CME Group Volatility Index (CVOL™)
Introducing a new view on volatility, derived from the world's most actively traded options on futures, across major asset classes. Made possible, uniquely, by CME Group.
Multi-asset class coverage
Derived from extremely liquid option contracts, traded on CME Group exchanges and creates a consistent and tractable metric across different products and asset classes.
Transparent and replicable
CVOL delivers the ability to easily replicate an equivalent simple variance options portfolio via equal weighted option strips.
Calculation methodology produces auxiliary indicators (DnVar, UpVar, Skew, Convexity, ATM) that enable more comprehensive sentiment analysis.
The CME Group Volatility Index (CVOL) delivers the first ever cross-asset class family of implied volatility indexes based on simple variance. Using our proprietary simple variance methodology that assigns equal weighting to strikes across the entire implied volatility curve, the CVOL Index produces a more representative measure of the market’s expectation of 30-day forward risk.
How to access
Direct from CME Group
Historical data available via CME DataMine.
The oversight committee will provide independent governance, and challenge to the Administrator on all aspects of the benchmark determination process in accordance with the Oversight Committee Terms of Reference.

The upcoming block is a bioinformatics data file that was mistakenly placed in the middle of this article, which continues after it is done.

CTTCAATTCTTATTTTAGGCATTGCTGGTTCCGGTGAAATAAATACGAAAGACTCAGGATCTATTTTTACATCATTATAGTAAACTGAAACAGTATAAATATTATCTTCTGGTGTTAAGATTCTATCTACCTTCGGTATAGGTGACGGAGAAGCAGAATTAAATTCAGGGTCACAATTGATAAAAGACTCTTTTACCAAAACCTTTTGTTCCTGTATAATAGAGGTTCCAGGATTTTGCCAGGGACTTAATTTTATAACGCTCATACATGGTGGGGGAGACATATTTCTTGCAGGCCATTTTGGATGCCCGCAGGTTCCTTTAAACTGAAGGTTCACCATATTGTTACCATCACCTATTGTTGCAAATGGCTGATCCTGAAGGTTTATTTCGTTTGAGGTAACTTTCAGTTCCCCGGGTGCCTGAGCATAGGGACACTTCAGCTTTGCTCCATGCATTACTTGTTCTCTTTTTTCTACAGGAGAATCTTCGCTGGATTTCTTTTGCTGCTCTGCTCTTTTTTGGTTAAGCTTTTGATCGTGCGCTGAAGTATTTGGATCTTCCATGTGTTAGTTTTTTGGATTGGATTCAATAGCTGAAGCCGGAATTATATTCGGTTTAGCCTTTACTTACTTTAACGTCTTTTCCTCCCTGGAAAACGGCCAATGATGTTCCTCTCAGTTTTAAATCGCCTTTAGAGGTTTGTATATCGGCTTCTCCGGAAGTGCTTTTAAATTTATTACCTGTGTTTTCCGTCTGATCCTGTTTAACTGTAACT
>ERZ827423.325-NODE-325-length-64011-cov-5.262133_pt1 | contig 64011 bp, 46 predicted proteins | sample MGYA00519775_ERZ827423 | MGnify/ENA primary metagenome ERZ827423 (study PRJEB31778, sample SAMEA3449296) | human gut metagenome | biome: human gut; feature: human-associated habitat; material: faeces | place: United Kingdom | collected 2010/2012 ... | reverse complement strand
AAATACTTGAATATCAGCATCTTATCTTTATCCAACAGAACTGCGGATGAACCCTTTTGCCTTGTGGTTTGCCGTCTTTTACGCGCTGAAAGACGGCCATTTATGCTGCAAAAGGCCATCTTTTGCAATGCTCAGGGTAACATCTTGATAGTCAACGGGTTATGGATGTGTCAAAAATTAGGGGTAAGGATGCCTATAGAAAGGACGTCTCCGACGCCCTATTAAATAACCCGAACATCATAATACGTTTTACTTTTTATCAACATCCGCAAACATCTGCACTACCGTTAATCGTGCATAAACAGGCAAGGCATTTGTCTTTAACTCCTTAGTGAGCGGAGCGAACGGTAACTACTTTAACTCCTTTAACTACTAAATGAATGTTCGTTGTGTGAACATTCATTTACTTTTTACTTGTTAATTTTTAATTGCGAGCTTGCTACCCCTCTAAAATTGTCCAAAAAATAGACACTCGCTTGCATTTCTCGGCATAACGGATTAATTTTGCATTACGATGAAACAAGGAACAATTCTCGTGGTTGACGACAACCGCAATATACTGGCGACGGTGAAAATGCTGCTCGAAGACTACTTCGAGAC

Carrick Pierce (Chair)
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How the CVOL Index works
CVOL Indexes measure the expected risk or volatility of an underlying futures contract based on the information contained in the prices of options on that underlying futures contract. CVOL Indexes are generated using simple, or Gaussian, variance, as the base to provide a consistent and tractable metric that can be compared across different individual products for a given asset class, and additionally within and across asset classes themselves.
CVOL Indexes use the option prices from two tenors (expirations) of options in order to generate a time weighted average that centers on 30 days. Each of the two tenors has its own variance metric which uses the actual option prices to estimate the area under the curve of expected market outcomes for that tenor. Each option price is multiplied by the average distance to the two adjacent strikes to create an area under the outcome curve. The lower the option price (with the same width to the nearest strikes), the less probability of the underlying futures contract’s price ending up in that price range if the slice or section’s area is divided by the sum of all the areas across the range of possible outcomes. The sum of these areas is therefore meant to represent the expected variance of the underlying futures contract’s price.
By annualizing and taking the square root of the variance measurement, a standard, normal volatility number, as generally understood in the marketplace parlance, is produced.
By time-weighting the variances to a target of 30 days (prior to taking the square root) a 30-day expected variance is generated. That 30-day variance is then annualized and square-rooted to produce a 30-day forward-looking volatility estimate for the underlying futures.
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